Novel Endothelial Protective and Anti-Thrombotic Effects of Therapeutic Agents in Malignant and Inflammatory Diseases: Molecular Mechanisms and Translational Relevance
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|Title:||Novel Endothelial Protective and Anti-Thrombotic Effects of Therapeutic Agents in Malignant and Inflammatory Diseases: Molecular Mechanisms and Translational Relevance||Authors:||Kevane, Barry||Advisor:||Ní Áinle, Fionnuala||Permanent link:||http://hdl.handle.net/10197/9535||Date:||2017||Abstract:||While the primary physiological function of the blood coagulation system is to prevent bleeding following vascular injury, a complex interplay is known to exist between components of the blood coagulation cascade and the activity of various other biological processes and systemic diseases including inflammation, tumour metastasis and pulmonary vascular disease. Moreover, the potential of this interplay to provide novel therapeutic opportunities is increasingly representing a source of scientific and translational interest, particularly in the setting of clinical scenarios where therapeutic options are limited, such as in the treatment and prevention of cancer metastasis and in the management of thrombotic risk among individuals at high risk of bleeding.The work described within this thesis was conducted with the aim of exploring the nature of this interplay in the context of two disease states, cancer metastasis and Eisenmenger syndrome, and to explore potential novel therapeutic strategies which target the interaction between coagulation activation and the underlying systemic disease in both cases. LMWH, an anticoagulant drug, appears to mediate an anti-metastatic effect in vivo but the underlying mechanisms remain to be elucidated and the associated risk of bleeding precludes its use in cancer solely for the prevention of tumour dissemination. Eisenmenger syndrome is associated with a significant risk of both haemorrhage and thrombosis, the underlying mechanisms remain poorly understood and the nature of the competing thrombotic and haemorrhagic risks presents significant clinical dilemmas.LMWH was found to support endothelial barrier function in vitro (a key barrier to tumour metastasis) and to inhibit tumour cell trans-endothelial migration. This activity does not appear to be linked to its anticoagulant function and both a non-anticoagulant LMWH fraction and a combination of low dose LMWH with a statin were found to represent a novel means of delivering the cytoprotective effects of LMWH in vitro in the absence of a significant anticoagulant effect.Abnormal platelet procoagulant activity was found to represent a key determinant of the prothrombotic phenotype in Eisenmenger syndrome but, interestingly, platelets were also found to modulate the activity of endogenous anticoagulant pathways in a manner which would be predicted to increase the bleeding risk (reflecting the clinical phenotype). Remarkably, following a course of treatment with macitentan, a dual endothelin-1 receptor antagonist which does not directly affect haemostasis, the derangements in both procoagulant and anticoagulant pathways were found to be attenuated.In summary, the cross-talk between coagulation and systemic disease represents a potential source of novel therapeutic opportunities. The in vitro results described in this thesis may, if replicated in vivo, represent a means of addressing significant clinical dilemmas in two high risk patient groups.||Type of material:||Doctoral Thesis||Publisher:||School of Medicine & Medical Science||Qualification Name:||Ph.D.||Copyright (published version):||2017 the author||Keywords:||Heparin; Metastasis; Thrombosis||Other versions:||http://dissertations.umi.com/ucd:10173||Language:||en||Status of Item:||Peer reviewed|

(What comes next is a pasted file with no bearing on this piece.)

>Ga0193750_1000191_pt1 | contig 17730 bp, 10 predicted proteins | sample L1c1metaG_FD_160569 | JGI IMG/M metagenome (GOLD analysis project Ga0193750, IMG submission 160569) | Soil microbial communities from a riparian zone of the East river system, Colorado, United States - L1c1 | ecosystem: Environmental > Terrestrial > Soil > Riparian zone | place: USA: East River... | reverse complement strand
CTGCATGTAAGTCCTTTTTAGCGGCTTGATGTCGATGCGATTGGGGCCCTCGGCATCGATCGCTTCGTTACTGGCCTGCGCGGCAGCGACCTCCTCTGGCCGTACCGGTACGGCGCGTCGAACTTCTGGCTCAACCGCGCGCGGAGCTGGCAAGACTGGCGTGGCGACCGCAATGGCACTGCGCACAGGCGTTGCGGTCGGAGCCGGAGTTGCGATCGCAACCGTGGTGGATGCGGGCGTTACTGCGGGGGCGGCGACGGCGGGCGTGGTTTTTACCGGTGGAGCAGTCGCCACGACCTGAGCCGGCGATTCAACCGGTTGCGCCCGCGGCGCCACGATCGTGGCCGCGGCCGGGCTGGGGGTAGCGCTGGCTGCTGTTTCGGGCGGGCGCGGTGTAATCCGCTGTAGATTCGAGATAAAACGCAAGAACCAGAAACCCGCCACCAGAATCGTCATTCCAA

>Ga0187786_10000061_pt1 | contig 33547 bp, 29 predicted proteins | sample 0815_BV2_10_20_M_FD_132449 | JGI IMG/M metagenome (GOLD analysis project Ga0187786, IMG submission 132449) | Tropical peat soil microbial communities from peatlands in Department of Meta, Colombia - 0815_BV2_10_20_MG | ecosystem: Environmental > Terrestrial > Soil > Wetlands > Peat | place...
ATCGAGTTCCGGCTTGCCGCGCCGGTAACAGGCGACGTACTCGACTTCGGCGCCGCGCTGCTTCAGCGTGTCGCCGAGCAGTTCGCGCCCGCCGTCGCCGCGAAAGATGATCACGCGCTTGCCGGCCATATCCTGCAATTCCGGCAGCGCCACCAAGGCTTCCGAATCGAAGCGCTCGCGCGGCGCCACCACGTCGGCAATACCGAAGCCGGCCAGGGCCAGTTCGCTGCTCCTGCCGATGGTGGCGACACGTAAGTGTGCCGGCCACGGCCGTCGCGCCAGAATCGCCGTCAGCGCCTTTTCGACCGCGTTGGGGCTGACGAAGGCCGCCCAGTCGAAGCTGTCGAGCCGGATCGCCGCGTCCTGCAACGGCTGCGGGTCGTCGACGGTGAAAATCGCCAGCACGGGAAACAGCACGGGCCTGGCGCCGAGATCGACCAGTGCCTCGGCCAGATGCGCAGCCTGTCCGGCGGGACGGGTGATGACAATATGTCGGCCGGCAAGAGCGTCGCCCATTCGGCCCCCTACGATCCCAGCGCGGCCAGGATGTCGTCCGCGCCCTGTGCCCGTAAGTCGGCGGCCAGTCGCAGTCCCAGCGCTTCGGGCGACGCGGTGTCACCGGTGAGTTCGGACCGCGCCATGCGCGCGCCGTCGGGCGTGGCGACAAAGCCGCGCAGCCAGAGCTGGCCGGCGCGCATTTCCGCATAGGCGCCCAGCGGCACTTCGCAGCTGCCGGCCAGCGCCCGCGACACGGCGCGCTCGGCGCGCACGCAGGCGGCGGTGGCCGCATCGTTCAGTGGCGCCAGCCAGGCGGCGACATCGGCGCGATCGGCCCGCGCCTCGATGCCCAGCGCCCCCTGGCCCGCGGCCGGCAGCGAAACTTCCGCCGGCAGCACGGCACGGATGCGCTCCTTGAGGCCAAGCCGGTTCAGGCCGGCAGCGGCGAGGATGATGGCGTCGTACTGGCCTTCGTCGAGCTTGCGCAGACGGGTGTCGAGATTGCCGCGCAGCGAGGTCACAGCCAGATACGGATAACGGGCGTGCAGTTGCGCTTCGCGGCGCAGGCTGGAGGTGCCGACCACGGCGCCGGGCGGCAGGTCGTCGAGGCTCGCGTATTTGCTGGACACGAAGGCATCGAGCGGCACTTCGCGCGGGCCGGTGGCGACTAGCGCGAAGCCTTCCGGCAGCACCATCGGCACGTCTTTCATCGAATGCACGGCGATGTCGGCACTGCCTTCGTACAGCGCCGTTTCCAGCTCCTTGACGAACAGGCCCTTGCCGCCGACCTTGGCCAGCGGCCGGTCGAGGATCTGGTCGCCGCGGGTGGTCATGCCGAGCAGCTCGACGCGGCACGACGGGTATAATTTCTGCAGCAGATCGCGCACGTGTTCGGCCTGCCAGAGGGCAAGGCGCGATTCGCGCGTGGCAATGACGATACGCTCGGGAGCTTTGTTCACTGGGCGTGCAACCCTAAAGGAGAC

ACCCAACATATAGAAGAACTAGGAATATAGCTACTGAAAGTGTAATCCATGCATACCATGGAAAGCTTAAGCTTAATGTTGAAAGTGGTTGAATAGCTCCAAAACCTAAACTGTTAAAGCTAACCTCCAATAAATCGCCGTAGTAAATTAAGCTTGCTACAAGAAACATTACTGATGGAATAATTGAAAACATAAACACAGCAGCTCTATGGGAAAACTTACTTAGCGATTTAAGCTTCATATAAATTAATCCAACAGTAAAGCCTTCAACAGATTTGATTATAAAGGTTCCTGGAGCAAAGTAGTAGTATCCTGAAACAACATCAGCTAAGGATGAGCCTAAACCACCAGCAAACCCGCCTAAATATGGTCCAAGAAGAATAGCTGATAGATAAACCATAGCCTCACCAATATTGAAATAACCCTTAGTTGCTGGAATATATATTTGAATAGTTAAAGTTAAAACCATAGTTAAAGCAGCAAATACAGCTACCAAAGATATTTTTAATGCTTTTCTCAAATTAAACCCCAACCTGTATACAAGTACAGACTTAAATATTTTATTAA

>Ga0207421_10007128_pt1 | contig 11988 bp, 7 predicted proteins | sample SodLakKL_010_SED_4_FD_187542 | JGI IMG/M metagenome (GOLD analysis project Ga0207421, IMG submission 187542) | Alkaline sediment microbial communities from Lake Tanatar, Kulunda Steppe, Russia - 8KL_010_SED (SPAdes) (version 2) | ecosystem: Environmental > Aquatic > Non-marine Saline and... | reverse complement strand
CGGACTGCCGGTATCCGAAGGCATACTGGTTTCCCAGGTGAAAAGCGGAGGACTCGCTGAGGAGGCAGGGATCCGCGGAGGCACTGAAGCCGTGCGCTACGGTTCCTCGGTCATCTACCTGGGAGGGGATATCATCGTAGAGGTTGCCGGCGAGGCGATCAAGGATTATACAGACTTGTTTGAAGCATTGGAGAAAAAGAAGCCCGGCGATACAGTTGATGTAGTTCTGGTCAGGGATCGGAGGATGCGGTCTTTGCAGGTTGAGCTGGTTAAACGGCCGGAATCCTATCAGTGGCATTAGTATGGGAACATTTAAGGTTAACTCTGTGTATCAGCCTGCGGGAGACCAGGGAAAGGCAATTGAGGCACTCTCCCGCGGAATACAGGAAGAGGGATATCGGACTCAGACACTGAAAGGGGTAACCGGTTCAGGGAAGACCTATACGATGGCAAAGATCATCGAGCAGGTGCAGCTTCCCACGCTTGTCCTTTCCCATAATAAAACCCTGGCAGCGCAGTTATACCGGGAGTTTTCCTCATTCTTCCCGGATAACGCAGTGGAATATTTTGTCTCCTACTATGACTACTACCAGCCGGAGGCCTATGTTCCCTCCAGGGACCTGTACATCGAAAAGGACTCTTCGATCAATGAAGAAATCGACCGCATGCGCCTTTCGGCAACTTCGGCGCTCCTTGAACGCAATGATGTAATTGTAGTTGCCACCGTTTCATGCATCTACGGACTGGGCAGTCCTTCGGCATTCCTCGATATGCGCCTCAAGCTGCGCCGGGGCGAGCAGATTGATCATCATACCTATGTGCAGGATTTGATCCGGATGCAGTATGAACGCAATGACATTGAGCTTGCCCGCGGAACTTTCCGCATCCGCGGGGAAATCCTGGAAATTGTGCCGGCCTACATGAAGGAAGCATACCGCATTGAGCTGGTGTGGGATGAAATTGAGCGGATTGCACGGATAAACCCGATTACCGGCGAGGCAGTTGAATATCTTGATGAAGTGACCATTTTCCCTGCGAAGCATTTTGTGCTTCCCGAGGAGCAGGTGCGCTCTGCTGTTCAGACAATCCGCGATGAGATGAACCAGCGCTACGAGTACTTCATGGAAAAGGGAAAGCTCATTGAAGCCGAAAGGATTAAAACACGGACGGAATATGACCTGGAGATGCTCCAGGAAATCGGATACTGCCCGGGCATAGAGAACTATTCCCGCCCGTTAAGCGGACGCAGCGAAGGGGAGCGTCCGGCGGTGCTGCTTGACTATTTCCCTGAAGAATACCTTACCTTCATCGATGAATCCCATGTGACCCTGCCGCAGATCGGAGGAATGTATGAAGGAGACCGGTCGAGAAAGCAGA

|Appears in Collections:||Medicine Theses|
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